Electronic consultations are another means to increase the efficiency of physicians. Faced with a clinical question, a clinician can electronically query a specialist, whether or not he or she has previously met the consultant. A billable answer is received, but the question, “How are your kids doing?”—which might have been asked at the conclusion of a face-to-face clinical discussion—remains unasked.
Amid the ongoing, gradual attenuation of our social bonds, a worldwide health crisis has taken hold. As I write this in late 2020, nearly 300,000 deaths have been attributed to COVID-19 in the United States. Our mantra continues to be hand washing, masks, and social distancing. Holding a dinner meeting of 250 closely seated physicians is not possible.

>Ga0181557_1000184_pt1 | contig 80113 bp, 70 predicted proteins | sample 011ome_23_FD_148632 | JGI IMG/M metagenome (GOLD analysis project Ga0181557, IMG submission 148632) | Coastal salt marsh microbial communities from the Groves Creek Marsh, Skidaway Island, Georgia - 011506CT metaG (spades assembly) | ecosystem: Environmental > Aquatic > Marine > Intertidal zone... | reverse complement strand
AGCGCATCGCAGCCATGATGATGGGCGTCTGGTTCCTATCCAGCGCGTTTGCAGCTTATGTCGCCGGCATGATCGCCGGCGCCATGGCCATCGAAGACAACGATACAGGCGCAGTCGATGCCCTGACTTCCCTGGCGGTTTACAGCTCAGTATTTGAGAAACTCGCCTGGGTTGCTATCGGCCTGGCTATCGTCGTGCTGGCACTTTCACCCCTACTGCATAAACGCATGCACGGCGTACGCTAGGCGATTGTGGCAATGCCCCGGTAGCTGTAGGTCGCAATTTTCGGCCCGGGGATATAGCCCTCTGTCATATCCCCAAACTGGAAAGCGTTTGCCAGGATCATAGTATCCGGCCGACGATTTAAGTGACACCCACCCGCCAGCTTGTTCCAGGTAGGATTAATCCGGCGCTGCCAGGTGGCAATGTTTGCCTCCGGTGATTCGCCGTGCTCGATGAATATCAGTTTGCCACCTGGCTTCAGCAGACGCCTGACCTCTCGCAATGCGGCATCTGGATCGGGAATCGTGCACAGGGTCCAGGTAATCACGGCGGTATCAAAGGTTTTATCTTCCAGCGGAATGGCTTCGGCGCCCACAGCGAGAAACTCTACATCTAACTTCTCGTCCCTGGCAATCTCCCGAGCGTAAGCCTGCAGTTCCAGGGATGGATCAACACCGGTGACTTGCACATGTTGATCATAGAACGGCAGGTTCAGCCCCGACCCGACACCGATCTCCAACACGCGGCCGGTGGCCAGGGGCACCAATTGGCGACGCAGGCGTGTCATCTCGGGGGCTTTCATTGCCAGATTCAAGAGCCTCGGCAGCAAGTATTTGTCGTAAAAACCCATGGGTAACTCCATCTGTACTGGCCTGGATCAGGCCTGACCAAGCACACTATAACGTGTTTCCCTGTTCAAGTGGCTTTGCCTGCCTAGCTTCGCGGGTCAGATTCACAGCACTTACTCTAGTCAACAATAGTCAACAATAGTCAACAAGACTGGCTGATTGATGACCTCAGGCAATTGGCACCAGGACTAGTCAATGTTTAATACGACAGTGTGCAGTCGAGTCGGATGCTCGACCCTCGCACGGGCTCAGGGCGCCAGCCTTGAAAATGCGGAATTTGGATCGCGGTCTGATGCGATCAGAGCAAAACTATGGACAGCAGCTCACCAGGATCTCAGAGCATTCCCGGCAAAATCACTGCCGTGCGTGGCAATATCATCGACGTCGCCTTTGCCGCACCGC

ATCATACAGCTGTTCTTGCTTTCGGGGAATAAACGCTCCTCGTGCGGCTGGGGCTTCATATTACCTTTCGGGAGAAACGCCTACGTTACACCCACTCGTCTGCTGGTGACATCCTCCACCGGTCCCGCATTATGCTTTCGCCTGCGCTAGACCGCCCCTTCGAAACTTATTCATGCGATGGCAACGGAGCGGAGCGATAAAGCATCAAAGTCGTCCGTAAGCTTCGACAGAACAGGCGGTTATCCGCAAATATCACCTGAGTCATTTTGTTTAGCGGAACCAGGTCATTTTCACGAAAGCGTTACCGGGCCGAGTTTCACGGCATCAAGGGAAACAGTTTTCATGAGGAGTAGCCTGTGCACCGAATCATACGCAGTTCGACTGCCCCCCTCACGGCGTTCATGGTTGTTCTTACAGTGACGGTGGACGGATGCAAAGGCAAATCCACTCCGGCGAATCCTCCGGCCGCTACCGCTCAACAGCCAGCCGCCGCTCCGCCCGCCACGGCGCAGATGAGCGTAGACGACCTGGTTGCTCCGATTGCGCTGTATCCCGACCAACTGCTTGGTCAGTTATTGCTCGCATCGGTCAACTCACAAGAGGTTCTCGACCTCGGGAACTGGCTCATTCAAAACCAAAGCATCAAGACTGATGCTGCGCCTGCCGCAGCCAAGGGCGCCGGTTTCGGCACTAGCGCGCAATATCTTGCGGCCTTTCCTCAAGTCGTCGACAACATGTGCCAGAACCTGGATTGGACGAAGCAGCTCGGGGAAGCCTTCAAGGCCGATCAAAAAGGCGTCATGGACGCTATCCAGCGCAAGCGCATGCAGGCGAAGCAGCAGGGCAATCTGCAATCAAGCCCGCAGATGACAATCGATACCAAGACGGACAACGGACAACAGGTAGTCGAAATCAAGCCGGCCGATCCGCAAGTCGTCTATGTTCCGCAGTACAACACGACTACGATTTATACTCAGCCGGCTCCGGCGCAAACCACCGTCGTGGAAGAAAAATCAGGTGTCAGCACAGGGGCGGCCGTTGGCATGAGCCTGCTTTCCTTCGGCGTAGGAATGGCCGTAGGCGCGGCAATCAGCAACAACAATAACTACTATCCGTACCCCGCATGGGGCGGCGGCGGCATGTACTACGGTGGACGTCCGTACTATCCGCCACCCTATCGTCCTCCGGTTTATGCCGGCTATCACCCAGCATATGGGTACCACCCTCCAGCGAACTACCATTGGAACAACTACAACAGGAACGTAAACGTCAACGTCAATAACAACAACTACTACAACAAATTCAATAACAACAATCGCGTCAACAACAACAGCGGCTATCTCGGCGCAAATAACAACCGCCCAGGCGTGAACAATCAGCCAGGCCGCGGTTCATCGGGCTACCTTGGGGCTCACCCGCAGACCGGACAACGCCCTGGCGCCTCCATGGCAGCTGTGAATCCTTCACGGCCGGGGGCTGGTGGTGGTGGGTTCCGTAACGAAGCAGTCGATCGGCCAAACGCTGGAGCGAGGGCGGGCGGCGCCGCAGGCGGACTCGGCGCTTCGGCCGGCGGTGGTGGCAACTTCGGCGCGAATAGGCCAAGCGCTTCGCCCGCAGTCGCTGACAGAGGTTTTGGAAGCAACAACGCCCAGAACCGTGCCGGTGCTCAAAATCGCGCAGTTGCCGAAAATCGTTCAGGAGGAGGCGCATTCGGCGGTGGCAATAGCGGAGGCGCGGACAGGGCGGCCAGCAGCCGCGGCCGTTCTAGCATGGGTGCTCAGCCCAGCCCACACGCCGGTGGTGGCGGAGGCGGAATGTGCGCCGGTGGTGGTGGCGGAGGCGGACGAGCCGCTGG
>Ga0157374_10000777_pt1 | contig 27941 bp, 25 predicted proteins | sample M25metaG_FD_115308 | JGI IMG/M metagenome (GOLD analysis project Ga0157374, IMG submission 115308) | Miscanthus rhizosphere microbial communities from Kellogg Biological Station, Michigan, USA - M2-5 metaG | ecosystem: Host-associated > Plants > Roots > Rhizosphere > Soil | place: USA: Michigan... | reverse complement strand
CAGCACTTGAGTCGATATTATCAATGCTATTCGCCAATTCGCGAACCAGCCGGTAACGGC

How then do we build meaningful relationships with each other, especially when social distancing is mandated? Guidelines from the Centers for Disease Control and Prevention suggest a possibility: “Indoor spaces with less ventilation where it might be harder to keep people apart are more risky. Activities are safer if they are held in outdoor spaces.”
Our clinics, endoscopy suites, and operating rooms all are indoors, of course. But our parking lots are not. Indeed, despite months of frigid Northern New England winter weather for which a parking garage would appear mandatory, all the physicians at my medical center park in a large outdoor lot. This turned out to be fortuitous.